In its most important structural change in years, and a meaningful expansion of its business model, on-demand music service Rhapsody has announced unRadio, and added the new listening experience to all its apps. unRadio is integrated with Rhapsody Premier, the long-standing monthly subscription plan ($9.99/month), and also offered as a stand-alone service for half the cost ($4.99/month).
At the same time, Rhapsody is starting a partnership with T-Mobile, wherein unRadio is available free of charge to T-Mobile wireless cell-phone customers. The T-Mobile deal will certainly provide leverage for attracting new users and spreading recognition of the Rhapsody brand, which resides in the shadow of Spotify, Pandora, iTunes Radio, and Beats Music in the brand-awareness sweepstakes.
T-Mobile’s own branding maneuver as the “Uncarrier” wireless company apparently inspired the unRadio name.
As a stand-alone service, whether through T-Mobile or not, unRadio shrewdly combines lean-back listening, similar to Pandora, with on-demand interactivity, similar to Spotify and Rhapsody’s own Premier plan. To create the listening platform, Rhapsody simply carved out its existing Radio service, which consists of curated playlists created by Rhapsody staff and users, and bundled that entire portion classic Rhapsody into unRadio. Enhanced Premier features such as creating playlists and downloading music for offline listening, are not included in the half-price unRadio plan.
Significantly, unRadio does include one enhancement missing in Pandora, whose Pandora One monthly payment plan is also priced at $4.99 — unRadio users can “favorite” any track in any stream, and listen to saved tracks on demand. This clear differentiator contrasts with Pandora’s more limited “Bookmark” feature which enables keeping a list of favorite tracks, then listening to 30-second excerpts on demand (as tested recently in the Android app).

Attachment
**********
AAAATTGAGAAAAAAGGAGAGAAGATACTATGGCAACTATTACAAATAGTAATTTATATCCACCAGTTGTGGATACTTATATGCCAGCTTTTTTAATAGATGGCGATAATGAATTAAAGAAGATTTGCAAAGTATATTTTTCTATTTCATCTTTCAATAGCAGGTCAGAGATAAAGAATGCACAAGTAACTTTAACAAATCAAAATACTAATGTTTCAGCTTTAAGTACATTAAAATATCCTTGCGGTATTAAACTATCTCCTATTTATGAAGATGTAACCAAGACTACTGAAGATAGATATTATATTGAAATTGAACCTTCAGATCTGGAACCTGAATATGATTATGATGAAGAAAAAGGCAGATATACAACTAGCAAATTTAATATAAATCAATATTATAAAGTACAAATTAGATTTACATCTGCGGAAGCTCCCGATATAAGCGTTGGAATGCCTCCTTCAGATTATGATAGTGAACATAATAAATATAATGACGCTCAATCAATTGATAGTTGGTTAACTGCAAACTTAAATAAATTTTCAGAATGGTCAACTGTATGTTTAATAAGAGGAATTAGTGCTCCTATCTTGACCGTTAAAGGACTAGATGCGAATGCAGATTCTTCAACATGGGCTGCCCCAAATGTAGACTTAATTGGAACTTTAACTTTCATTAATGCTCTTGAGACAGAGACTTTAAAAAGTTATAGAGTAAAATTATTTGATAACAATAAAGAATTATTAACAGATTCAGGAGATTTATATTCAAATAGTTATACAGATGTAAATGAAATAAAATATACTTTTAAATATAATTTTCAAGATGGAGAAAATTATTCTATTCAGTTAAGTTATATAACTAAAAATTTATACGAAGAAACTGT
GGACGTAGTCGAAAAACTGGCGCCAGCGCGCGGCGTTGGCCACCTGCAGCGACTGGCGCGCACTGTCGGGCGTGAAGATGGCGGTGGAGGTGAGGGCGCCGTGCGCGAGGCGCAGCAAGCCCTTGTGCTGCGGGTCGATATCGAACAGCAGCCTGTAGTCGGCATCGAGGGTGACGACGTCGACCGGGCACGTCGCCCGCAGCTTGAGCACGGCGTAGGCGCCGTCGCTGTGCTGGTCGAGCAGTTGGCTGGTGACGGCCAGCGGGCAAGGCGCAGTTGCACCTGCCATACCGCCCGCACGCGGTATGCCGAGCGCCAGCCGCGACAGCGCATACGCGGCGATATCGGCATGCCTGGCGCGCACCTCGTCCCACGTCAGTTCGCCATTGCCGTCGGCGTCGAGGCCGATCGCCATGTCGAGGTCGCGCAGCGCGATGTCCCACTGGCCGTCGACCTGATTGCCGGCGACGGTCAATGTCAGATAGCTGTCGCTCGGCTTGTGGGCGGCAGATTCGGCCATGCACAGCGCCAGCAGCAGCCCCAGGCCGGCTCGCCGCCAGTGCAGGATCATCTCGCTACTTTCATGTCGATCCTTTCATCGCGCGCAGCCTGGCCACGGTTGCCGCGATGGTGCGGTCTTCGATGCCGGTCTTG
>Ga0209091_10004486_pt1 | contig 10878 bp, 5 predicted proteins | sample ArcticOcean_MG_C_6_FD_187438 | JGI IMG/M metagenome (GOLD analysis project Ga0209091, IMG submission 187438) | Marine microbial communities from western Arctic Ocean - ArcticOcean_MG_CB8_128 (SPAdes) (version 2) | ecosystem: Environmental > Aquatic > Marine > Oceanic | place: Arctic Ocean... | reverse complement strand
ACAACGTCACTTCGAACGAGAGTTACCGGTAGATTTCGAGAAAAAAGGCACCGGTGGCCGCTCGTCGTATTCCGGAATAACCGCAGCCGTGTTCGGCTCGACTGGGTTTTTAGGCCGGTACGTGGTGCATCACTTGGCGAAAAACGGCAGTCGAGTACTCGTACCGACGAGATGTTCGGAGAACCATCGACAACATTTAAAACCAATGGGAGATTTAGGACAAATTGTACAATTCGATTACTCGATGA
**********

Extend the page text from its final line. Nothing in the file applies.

unRadio is an ad-free experience, as is Pandora One. Rhapsody, which was born as a subscription service in 2001 and has never provided cost-free listening, does not sell advertising. Pandora, by contrast, serves its ad-supported listening, modeled on broadcast radio, to nearly all of its 77-million active users.
Spotify, a leading on-demand music platform, must look closely at Rhapsody’s gambit, too. Rhapsody is effectively straddling the gulf between free listening supported by advertising, and the full interactivity of a celestial music jukebox, which is generally priced at $10/month throughout the industry. Adding a touch of interactivity (playing saved songs on demand), while undercutting the price of full interactivity, might hit a sweet spot for a certain class of music-lover.
Judging by unRadio marketing, that is what Rhapsody hopes for: “Rhapsody unRadio is radio reborn. Freedom to listen to and save any song or artist, it’s the first online radio experience that truly sets music free.”